Ever since I was fifteen I hated my vagina- and not just because as a fifteen-year-old you think your vagina looks ugly and no one would ever wanna go down on that. I had reasons other than that, even though I did spend an awful lot of time googling whether or not the colour of my labia was normal. I hated my vagina because approximately four times a week it would hurt unbearably and I had no idea why.
I hated my vagina because approximately four times a week it would hurt unbearably and I had no idea why.
As a fifteen-year-old, I just assumed everyone felt this way all the time and no one talked about it because of #sexism. It wasn’t until I was standing in a home decor shop in a shopping centre next to my mum waiting for her to decide whether or not to buy another tablecloth that I started crying because my vagina was burning. My mum immediately sent me to see her gynaecologist, which was as useful as buying another floral tablecloth you have no matching plates for.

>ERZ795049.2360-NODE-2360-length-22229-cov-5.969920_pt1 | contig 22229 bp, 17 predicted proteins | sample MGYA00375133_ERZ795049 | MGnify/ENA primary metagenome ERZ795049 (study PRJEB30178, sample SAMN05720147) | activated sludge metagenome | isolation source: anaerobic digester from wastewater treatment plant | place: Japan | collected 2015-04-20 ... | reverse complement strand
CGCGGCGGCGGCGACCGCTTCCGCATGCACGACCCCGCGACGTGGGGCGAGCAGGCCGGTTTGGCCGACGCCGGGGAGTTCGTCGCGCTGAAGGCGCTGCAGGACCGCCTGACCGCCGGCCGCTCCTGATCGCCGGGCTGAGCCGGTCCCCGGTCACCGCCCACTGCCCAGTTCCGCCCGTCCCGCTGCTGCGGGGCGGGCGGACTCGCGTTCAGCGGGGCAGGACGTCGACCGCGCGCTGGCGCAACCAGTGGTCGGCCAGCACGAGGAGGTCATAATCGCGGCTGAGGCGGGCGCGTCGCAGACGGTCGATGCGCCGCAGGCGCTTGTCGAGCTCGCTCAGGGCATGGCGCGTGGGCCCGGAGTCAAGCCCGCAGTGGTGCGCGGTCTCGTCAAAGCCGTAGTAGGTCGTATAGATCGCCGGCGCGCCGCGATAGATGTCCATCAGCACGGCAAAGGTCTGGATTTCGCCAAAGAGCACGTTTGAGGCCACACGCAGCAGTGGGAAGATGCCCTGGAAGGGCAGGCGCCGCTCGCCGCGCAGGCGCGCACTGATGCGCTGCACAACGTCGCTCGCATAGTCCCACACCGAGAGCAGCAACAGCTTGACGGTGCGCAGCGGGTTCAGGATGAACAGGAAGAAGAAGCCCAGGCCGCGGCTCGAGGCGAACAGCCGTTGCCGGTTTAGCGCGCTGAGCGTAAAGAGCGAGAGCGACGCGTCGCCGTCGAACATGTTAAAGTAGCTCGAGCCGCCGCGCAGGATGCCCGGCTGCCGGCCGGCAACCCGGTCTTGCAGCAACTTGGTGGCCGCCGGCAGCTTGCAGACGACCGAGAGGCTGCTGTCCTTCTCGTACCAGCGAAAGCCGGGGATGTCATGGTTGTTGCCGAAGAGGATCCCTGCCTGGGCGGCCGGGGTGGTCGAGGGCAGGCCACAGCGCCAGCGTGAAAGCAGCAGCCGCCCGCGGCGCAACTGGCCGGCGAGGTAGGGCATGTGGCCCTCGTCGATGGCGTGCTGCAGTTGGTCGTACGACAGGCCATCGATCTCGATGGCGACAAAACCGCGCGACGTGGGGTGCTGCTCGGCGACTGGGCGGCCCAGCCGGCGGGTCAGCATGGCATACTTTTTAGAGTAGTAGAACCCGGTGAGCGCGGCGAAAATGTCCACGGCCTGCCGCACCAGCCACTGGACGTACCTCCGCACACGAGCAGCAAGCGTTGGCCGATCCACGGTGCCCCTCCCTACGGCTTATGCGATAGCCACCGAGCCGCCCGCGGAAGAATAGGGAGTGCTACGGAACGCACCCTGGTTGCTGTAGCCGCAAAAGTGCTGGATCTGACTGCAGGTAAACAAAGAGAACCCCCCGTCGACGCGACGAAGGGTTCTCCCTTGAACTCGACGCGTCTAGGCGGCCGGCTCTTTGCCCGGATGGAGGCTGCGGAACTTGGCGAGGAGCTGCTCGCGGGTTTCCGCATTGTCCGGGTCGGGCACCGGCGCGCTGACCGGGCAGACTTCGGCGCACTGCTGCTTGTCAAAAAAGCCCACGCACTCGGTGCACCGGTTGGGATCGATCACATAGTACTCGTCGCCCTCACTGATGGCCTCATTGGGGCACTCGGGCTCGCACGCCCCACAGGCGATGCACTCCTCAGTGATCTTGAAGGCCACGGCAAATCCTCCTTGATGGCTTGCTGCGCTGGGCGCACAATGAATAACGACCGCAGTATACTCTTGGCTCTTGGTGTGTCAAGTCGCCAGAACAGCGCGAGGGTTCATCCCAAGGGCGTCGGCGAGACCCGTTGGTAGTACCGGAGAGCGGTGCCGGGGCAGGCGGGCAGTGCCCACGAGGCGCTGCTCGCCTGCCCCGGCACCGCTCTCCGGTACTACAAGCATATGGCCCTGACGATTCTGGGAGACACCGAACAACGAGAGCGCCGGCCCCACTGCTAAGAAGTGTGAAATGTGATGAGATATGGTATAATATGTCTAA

I saw many gynaecologists and did many swab tests for sexual diseases that I, as a fifteen-year-old virgin, did not have. The first gynaecologist told me that there was nothing wrong with me and that I was probably just stressed. The second one put me on antibiotics for no apparent reason and the last one told me the pain would go away once I start having sex. None of this worked, especially not pushing something into the place in which I was experiencing pain.
When you are young, you think doctors and adults know everything. Then you turn twenty and realise all the answers you need are on Reddit. I learned how to take care of my hormonal acne, how to get over someone I’d never dated and I also found out about vulvodynia through reading Reddit threads at 2:00 am in my bed. The first time I read about vulvodynia I cried. Partly because I was relieved that I wasn’t alone but also because most posts were about how hopeless treatment for it is.